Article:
8.0: Thursday, March 17, 2005

The Serratus Anterior Subslip: Anatomy and Implicaitons for Facial and Hand Reanimation

Scott D. Lifchez, MD and James R. Sanger, MD.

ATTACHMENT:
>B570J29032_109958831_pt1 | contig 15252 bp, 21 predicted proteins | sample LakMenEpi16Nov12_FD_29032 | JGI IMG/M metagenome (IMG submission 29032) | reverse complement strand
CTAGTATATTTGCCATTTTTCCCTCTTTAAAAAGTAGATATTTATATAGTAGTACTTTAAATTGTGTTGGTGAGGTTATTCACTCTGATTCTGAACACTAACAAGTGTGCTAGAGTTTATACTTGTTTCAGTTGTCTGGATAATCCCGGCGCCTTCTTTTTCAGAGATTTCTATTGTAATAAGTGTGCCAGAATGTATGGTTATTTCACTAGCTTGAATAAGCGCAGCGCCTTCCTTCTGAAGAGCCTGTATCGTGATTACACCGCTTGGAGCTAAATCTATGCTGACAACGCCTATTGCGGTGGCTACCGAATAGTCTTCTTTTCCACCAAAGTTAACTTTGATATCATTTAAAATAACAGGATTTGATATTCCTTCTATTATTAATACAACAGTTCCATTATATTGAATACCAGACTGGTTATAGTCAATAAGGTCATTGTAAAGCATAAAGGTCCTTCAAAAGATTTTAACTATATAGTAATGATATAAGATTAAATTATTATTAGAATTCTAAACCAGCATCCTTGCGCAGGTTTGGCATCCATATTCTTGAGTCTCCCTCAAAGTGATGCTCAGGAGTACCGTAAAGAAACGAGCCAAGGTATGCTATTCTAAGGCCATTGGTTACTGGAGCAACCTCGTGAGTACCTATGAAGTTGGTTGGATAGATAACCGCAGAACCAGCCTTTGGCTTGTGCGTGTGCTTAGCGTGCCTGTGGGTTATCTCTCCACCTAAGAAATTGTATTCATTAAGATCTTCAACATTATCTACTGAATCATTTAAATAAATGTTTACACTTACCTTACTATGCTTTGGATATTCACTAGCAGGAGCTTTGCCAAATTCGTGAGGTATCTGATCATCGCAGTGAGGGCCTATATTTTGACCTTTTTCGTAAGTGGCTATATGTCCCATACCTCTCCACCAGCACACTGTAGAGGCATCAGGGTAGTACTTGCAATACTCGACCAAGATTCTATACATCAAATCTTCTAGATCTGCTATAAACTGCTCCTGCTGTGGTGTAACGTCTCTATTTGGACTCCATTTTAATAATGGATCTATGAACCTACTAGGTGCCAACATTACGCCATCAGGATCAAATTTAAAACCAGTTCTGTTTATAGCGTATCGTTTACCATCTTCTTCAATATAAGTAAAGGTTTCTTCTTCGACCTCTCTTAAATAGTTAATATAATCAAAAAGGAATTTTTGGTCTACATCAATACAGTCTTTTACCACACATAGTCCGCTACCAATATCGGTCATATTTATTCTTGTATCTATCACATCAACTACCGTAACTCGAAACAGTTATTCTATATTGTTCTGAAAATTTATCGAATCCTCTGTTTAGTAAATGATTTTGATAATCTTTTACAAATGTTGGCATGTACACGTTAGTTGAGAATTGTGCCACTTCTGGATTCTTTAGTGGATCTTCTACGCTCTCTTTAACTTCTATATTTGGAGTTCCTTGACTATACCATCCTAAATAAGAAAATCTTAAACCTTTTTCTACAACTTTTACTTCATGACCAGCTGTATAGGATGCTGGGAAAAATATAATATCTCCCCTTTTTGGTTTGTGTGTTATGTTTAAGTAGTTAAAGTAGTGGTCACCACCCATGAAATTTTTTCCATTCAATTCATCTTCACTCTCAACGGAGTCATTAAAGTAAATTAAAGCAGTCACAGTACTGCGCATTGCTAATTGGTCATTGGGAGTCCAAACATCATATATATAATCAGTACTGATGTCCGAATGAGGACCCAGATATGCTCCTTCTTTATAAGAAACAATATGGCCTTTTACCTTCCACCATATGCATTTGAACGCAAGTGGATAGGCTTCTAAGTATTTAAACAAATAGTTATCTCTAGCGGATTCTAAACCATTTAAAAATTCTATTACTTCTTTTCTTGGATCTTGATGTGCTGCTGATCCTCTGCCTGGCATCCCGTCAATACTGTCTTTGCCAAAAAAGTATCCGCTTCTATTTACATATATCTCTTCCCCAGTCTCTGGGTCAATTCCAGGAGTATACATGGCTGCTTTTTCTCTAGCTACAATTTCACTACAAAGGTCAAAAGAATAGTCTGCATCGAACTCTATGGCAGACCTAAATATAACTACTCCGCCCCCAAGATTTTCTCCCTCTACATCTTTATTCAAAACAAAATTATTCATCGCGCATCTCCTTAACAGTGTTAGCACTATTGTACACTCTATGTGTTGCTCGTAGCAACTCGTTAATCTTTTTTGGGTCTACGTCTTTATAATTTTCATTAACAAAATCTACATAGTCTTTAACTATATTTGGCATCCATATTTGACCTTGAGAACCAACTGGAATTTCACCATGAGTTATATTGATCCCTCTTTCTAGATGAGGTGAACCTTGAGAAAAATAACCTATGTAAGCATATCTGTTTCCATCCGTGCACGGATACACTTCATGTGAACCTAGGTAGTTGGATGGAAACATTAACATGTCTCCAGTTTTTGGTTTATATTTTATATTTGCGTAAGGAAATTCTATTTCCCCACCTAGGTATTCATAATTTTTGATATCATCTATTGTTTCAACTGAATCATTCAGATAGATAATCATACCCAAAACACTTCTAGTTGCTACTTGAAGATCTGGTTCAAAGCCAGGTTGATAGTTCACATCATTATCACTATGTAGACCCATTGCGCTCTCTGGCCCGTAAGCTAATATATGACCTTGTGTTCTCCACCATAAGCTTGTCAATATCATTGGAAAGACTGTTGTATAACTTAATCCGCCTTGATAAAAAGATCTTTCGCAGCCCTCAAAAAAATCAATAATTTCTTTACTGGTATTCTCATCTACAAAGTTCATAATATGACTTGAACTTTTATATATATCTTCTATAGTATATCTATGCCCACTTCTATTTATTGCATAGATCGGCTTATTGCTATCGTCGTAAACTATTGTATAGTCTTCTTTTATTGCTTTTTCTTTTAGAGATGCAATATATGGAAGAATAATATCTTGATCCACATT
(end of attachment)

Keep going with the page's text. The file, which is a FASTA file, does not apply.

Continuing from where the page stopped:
The authors studied 50 fresh cadaver serratus anterior muscles to describe the neurovascular anatomy of the muscle slip and subslip. All 260 slips could be separated into a deep and a superficial subslip, yielding a total of 520 subslips. A branch of the serratus artery and a branch of the long thoracic nerve were identified for each of these. Deep subslips were thinner than superficial subslips, both at the origin of the slip on the rib periosteum (2.4mm versus 3.0mm) and centrally at the serratus artery (3.3mm versus 4.0mm). Also, the most inferior subslips were thinner than those of more superior slips, both at the slip origin (2.3mm vs 2.8mm) and at the serratus artery (3.0mm vs 3.8mm). Fine anastomosing vessels were present between the slips (mean 1.7) and the subslips (mean 2.1). After division of these vessels, a mean length of 9.6cm is available to allow independent orientation of each subslip. Using its component subslips, the serratus flap could possibly generate 10 force vectors transferable on a single vascular pedicle. Subslips are significantly thinner than donor muscles commonly used today. Mimetic muscles such as the orbicularis oculi and orbicularis oris could possibly be reconstructed in their proper anatomical positions.